Just as you remember your first kiss or your first job, to while away the summer, here is a day-by-day account of the first World Cup that I can remember.
I was too young for 1974 but eagerly looked forward to the 1978 world cup in Argentina. At the time, the people of Argentina were captive under a military dictatorship, but when you are ten years old you don’t worry about such things. In fact, I can’t recall any of the news events of 1978 – apart from the football.
England's hopes had departed along with Don Revie in 1977. It would be four more years before I would see England kick off a world cup proper campaign.
Scotland had qualified and, which with hindsight seems an astonishing miscalculation, many thought they had a good chance. On paper they certainly had a strong squad – stronger than today’s Scotland team – but was it strong enough? In the build up Andy Cameron charted with one of the most famous world cup songs ‘Ally’s Army’ – ‘and we’ll really shake ‘em up, when we win the World Cup, as Scotland are the greatest football team.’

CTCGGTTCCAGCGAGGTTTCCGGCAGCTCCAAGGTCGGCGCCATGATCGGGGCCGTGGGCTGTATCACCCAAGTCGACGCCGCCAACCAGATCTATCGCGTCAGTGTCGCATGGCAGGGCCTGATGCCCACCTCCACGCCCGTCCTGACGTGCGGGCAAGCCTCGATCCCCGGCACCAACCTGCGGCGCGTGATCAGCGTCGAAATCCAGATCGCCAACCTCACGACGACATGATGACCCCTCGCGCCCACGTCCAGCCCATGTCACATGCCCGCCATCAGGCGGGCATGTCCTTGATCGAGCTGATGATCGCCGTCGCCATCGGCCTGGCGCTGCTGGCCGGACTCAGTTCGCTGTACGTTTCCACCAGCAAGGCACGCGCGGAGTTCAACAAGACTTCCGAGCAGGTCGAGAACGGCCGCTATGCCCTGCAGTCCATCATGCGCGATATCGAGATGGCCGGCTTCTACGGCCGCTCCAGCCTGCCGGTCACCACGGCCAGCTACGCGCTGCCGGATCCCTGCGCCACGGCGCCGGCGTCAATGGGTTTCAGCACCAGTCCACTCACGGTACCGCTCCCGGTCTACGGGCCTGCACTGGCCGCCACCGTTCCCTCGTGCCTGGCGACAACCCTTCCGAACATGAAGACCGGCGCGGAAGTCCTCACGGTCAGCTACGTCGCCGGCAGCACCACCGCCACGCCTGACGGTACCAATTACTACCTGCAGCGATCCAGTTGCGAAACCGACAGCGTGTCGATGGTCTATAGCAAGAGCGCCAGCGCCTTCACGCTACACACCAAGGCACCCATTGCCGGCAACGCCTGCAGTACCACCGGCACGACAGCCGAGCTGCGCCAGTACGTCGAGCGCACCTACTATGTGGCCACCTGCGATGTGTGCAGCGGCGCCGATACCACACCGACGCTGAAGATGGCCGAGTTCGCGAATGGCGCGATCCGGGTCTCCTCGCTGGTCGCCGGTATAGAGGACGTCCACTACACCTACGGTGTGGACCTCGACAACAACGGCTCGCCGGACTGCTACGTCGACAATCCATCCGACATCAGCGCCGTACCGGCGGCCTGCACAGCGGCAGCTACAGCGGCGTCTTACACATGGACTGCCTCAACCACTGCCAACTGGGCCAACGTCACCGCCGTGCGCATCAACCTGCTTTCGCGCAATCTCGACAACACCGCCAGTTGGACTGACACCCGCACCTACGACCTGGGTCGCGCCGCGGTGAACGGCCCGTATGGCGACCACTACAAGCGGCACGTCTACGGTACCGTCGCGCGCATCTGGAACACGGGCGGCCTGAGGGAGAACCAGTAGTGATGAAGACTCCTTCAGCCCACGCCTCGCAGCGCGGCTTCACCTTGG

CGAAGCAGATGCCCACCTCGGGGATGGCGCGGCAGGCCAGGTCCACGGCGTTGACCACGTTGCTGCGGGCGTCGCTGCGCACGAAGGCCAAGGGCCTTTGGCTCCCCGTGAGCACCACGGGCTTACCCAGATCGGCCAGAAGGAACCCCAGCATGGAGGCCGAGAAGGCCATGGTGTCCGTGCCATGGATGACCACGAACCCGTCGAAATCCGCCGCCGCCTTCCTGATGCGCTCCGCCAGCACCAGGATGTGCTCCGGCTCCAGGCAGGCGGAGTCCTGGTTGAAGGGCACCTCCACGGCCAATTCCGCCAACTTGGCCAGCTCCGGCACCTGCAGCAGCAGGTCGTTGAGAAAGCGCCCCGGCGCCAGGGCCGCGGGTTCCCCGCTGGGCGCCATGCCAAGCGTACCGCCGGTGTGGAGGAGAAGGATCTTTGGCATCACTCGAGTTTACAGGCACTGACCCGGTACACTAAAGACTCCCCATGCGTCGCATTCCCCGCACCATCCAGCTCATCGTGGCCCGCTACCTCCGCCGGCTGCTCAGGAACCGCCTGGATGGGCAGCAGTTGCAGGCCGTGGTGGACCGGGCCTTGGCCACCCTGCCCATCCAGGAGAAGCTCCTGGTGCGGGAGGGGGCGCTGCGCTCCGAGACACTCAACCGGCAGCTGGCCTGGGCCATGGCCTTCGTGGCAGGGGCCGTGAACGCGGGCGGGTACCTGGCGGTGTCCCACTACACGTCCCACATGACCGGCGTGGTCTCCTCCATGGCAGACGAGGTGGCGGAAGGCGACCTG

The draw had taken place earlier that year. Group 1 had Argentina against the triple Euro attack of Italy, France and Hungary. Of course the hosts were expected to qualify comfortably but the other spot was wide open. In Group 2, holders West Germany faced Poland, Mexico and Tunisia. Nothing much for the Germans to worry about there.
Group 3 had Brazil also facing three European teams in Spain, Sweden and Austria (whatever happened to Austria?) and Group 4 had the Jocks facing Holland, previously beaten finalists and one of the main favourites, with Peru and Iran making the numbers – or so we thought.
Ten European teams out of 16 – you can see why world cups were felt to be imbalanced.
The rules were four groups of four with the top two qualifying – and then, oddly, the eight teams would be sorted into two more groups of four with the winner of each group playing in the final and the runners-up would be in the third place play off (no semi-finals!) There would be 38 games in all.
For this account, special credit goes to the web site run by 'upthemaggies' of ITV Football - link to the right.